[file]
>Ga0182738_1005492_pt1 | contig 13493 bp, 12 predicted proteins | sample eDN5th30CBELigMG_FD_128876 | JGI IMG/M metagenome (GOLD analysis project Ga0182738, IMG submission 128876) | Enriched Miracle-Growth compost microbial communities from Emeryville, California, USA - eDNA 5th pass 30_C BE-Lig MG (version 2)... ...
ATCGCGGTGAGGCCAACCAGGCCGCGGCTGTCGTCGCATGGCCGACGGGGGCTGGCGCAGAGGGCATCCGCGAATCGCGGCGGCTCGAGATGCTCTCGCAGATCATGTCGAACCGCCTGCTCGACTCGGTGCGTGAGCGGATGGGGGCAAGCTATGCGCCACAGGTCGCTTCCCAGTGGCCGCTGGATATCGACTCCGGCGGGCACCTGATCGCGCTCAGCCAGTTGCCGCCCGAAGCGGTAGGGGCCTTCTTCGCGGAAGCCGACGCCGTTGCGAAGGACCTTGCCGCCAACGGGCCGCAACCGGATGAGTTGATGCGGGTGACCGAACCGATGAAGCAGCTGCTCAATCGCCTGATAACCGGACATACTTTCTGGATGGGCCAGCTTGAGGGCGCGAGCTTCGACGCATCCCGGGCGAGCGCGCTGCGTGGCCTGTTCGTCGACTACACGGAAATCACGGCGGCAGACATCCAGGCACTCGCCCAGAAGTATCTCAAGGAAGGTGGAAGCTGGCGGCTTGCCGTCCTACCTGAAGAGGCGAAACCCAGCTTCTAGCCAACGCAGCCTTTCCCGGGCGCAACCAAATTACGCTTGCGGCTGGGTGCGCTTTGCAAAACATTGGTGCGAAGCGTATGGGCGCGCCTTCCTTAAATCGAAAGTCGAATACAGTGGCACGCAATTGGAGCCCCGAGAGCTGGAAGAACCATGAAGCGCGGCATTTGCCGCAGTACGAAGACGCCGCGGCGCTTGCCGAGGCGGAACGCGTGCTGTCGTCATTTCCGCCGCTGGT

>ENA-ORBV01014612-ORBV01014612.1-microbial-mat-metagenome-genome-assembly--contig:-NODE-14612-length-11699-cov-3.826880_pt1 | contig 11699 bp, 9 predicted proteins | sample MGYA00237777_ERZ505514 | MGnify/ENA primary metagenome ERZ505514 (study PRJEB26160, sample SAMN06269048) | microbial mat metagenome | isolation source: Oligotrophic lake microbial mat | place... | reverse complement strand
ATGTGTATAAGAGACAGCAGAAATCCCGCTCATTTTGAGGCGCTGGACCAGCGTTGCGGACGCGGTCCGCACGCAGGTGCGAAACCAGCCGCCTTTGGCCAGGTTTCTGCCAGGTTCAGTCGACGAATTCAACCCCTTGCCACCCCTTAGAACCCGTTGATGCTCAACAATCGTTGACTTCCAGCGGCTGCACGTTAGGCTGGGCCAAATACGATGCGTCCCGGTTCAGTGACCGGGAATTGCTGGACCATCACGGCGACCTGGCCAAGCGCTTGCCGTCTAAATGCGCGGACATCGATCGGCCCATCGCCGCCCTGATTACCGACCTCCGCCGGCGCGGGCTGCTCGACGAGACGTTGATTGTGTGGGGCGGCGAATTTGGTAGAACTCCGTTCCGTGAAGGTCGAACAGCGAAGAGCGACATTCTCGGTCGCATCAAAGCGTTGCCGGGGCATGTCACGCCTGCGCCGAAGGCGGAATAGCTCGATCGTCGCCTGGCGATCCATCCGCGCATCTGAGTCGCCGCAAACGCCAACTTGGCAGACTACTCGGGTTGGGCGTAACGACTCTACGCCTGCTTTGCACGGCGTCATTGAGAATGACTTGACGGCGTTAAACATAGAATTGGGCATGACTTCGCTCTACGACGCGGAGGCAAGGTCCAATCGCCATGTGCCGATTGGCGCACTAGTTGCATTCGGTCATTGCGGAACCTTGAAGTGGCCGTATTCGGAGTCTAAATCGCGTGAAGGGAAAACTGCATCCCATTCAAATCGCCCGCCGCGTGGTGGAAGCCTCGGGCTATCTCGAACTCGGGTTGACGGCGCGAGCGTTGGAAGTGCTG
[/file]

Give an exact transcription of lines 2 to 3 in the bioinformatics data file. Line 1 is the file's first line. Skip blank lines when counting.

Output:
ATCGCGGTGAGGCCAACCAGGCCGCGGCTGTCGTCGCATGGCCGACGGGGGCTGGCGCAGAGGGCATCCGCGAATCGCGGCGGCTCGAGATGCTCTCGCAGATCATGTCGAACCGCCTGCTCGACTCGGTGCGTGAGCGGATGGGGGCAAGCTATGCGCCACAGGTCGCTTCCCAGTGGCCGCTGGATATCGACTCCGGCGGGCACCTGATCGCGCTCAGCCAGTTGCCGCCCGAAGCGGTAGGGGCCTTCTTCGCGGAAGCCGACGCCGTTGCGAAGGACCTTGCCGCCAACGGGCCGCAACCGGATGAGTTGATGCGGGTGACCGAACCGATGAAGCAGCTGCTCAATCGCCTGATAACCGGACATACTTTCTGGATGGGCCAGCTTGAGGGCGCGAGCTTCGACGCATCCCGGGCGAGCGCGCTGCGTGGCCTGTTCGTCGACTACACGGAAATCACGGCGGCAGACATCCAGGCACTCGCCCAGAAGTATCTCAAGGAAGGTGGAAGCTGGCGGCTTGCCGTCCTACCTGAAGAGGCGAAACCCAGCTTCTAGCCAACGCAGCCTTTCCCGGGCGCAACCAAATTACGCTTGCGGCTGGGTGCGCTTTGCAAAACATTGGTGCGAAGCGTATGGGCGCGCCTTCCTTAAATCGAAAGTCGAATACAGTGGCACGCAATTGGAGCCCCGAGAGCTGGAAGAACCATGAAGCGCGGCATTTGCCGCAGTACGAAGACGCCGCGGCGCTTGCCGAGGCGGAACGCGTGCTGTCGTCATTTCCGCCGCTGGT

>ENA-ORBV01014612-ORBV01014612.1-microbial-mat-metagenome-genome-assembly--contig:-NODE-14612-length-11699-cov-3.826880_pt1 | contig 11699 bp, 9 predicted proteins | sample MGYA00237777_ERZ505514 | MGnify/ENA primary metagenome ERZ505514 (study PRJEB26160, sample SAMN06269048) | microbial mat metagenome | isolation source: Oligotrophic lake microbial mat | place... | reverse complement strand